Thursday, March 14, 2024

A Review of Cabrini -- A saintly biopic marred by boring Hollywood tropes

Mother Cabrini (played by Cristiana Dell'Anna) receives the reply of
Pope Leo XIII (played by Giancarlo Giannini)

My wife and I went to see Cabrini last night. Given the mixed yet passionate reaction to the film by a variety of folks whose opinions I respect, I was looking forward to it. Having now seen it, I think the mixed reaction is completely appropriate.

My reaction was also mixed, though tending more toward the negative. 

On the positive side, the film had a lot of spoken Italian in it which was fun. It was also well acted and beautifully shot, with a moving soundtrack that reminded me of a cross between The Village and Master and Commander. Though there have been some complaints that Catholic spirituality is not overtly put into the mouth of a Catholic saint (a valid complaint to be sure), Catholic spirituality saturates the background of the film. There are crosses and other Catholic symbols in practically every scene, and several scenes take place in beautiful Catholic churches and buildings. So we end up with some beautiful Catholic settings for a not particularly Catholic film.

The lead role was well played by Cristiana Dell'Anna who provided a convincing likeness of Mother Cabrini. Pope Leo XIII is played sympathetically by Giancarlo Giannini, though I thought he resembled Pope Pius IX more than Leo XIII.

That said, I felt that the film was too dark and brooding for the story of a Catholic saint. The first third of the film is purposely dark, focusing on Mother's illness and all of the "no" answers she receives from the men who are in positions of authority over her. The film does lighten up in spots, but the overall ambience is darkness and obscurity.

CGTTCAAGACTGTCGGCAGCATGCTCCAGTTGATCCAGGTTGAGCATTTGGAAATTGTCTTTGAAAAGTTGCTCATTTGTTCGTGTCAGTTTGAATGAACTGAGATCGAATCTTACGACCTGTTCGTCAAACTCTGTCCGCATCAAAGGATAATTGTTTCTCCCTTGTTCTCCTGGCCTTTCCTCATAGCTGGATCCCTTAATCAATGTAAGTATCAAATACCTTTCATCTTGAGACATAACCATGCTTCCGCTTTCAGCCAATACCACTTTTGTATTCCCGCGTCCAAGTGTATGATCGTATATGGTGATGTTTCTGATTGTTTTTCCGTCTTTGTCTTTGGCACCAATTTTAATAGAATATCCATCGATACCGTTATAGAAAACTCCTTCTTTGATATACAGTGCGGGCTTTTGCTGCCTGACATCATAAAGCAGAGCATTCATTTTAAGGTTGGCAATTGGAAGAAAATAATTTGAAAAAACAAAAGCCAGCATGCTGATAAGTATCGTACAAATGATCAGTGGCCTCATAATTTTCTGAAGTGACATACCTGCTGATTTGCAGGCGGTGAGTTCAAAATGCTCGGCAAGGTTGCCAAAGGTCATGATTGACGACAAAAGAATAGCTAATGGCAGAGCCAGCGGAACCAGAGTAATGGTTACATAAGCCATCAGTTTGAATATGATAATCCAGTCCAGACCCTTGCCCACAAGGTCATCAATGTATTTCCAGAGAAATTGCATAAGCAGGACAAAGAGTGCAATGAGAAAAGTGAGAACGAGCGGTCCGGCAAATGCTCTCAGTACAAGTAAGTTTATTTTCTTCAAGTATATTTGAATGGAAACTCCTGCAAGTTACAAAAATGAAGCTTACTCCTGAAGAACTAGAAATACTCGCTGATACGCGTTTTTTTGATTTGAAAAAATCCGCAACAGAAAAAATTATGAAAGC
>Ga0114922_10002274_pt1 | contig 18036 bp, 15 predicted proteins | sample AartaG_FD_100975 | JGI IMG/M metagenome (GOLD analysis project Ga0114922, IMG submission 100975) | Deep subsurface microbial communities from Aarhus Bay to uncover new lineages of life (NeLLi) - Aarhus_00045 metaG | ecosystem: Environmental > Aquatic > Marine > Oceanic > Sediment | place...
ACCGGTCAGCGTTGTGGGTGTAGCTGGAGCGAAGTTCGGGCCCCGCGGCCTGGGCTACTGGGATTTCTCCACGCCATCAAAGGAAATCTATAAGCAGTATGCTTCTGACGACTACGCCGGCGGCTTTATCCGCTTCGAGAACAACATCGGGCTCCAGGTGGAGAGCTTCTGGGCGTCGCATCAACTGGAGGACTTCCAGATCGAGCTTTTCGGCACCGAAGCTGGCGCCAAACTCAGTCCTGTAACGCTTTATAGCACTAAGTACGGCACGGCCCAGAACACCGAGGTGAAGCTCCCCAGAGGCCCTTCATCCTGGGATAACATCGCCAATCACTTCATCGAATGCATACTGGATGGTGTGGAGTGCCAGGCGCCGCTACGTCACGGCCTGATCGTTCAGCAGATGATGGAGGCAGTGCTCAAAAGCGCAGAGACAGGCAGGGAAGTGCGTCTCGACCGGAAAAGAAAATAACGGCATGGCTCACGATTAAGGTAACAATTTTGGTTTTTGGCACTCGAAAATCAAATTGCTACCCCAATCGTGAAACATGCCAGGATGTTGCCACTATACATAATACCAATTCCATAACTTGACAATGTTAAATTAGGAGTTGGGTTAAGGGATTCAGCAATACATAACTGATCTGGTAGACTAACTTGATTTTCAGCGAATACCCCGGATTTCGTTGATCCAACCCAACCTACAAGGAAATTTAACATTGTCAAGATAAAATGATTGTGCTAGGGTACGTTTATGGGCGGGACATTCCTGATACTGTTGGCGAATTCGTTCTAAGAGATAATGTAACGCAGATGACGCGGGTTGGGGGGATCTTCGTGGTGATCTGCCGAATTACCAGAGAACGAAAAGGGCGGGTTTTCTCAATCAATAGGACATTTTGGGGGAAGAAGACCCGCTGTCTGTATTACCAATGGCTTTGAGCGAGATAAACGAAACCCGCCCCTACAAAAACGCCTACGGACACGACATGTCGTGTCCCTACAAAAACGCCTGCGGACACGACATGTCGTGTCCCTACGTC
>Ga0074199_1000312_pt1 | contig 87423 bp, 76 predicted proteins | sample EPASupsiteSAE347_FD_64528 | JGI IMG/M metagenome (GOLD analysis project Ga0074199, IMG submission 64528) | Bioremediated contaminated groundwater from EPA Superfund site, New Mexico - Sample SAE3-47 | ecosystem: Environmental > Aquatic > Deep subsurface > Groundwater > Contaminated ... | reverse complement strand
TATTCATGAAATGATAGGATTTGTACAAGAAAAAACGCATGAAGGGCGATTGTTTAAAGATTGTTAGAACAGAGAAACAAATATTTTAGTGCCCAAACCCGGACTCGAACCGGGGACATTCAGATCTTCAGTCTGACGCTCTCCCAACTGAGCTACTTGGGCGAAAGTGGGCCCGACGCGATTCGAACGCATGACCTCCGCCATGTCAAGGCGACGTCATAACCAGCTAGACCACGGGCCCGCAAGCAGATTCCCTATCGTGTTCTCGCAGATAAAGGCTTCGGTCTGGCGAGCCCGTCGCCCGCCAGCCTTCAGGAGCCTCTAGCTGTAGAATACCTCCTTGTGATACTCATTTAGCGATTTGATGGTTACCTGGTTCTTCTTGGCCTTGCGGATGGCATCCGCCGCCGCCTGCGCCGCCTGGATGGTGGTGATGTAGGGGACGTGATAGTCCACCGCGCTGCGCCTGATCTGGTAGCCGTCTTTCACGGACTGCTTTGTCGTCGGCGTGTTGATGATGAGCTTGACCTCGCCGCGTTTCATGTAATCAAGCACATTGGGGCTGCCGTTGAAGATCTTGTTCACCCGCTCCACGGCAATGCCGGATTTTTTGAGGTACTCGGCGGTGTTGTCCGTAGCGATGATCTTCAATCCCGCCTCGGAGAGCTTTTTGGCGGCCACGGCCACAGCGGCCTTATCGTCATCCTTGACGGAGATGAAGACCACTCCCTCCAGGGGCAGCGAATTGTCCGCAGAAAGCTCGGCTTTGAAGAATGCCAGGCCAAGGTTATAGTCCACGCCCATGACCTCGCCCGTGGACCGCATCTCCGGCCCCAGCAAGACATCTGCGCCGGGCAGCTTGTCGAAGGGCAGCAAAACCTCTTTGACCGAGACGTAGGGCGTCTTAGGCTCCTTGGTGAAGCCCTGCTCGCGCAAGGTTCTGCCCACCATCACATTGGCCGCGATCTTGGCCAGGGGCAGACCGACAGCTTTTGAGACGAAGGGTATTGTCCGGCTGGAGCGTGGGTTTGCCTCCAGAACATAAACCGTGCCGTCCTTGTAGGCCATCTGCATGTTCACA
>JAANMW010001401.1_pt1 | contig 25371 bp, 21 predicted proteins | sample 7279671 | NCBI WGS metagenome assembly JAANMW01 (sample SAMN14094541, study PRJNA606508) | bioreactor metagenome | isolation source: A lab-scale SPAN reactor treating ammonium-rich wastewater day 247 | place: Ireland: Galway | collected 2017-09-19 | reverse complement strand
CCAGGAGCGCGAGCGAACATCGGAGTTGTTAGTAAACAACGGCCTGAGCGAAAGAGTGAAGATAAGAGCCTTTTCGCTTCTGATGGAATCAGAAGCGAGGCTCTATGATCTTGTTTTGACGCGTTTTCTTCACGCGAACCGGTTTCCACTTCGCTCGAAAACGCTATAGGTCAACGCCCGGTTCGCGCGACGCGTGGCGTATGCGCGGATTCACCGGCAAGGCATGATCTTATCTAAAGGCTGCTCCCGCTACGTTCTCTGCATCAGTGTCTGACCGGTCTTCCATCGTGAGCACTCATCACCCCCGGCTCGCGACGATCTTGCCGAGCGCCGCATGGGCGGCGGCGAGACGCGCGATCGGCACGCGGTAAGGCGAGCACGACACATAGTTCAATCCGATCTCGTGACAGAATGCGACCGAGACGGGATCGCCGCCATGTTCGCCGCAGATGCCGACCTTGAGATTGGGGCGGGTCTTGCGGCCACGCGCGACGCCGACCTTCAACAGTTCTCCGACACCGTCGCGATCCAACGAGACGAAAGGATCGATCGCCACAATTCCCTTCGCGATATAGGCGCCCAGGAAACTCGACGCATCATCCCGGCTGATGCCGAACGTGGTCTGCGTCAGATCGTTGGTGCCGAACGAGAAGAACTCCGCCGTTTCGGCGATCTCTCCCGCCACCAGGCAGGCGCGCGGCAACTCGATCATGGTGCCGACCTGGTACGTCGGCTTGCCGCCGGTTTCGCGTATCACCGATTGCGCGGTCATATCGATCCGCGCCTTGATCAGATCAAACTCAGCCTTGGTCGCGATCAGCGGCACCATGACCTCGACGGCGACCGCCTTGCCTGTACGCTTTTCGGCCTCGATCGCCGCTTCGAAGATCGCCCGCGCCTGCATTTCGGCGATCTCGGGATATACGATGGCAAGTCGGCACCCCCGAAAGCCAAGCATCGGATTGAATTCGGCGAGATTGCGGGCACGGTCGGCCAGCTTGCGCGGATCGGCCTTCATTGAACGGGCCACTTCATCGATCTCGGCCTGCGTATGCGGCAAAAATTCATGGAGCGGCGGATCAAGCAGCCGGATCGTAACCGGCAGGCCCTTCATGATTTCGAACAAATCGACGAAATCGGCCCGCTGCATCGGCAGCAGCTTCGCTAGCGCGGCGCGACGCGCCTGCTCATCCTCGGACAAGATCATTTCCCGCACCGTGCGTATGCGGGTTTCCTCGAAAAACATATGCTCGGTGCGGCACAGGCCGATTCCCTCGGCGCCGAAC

What truly drove Mother Cabrini was left largely unexplored. The inferences one must draw from the film are the typical boring Hollywood tropes -- follow your heart; don't let the naysayers get you down; I am woman, hear me roar. The film presents a woman primarily motivated by an altruistic desire to help other Italians. So rather than being driven by the Gospel message of Jesus Christ to take care of the poor, Mother is portrayed, rather, as the celibate CEO of an Italian NGO in America. There is also an insinuation that she is at least partly driven by spite. Every time she faces an obstacle, the Cabrini in the film hears in her head an admonition given early in the film by a patriarchal archbishop: "Stay where you belong." This very worldly urge, rather than any divine inspiration, seems to motivate her to do bold things.

The film also spent considerable time building up the Italian immigrant-as-victim trope. While nativist sentiments were no doubt major obstacles for the first waves of Italian immigrants coming to America, there was another issue at play that the film studiously avoids: the hatred of Catholics by the largely Masonic ruling elite. (This particular angle was effectively brought to the fore in the film For Greater Glory, another imperfect though more inspiring film.) Though forty years after the height of the KnowNothing period when Catholic churches were torched in several cities, there was still a strong antipathy toward Catholics among the upper echelons of American society that persists to this day. While it wasn't long before Italians were accepted as Americans, devout Catholics have never really been. If you need evidence of that, consider the overtly anti-Catholic emails of Hillary Clinton campaign chair, John Podesta in 2016, or how our current "Catholic" president's Department of Justice classifies traditional Catholics among potential terrorist groups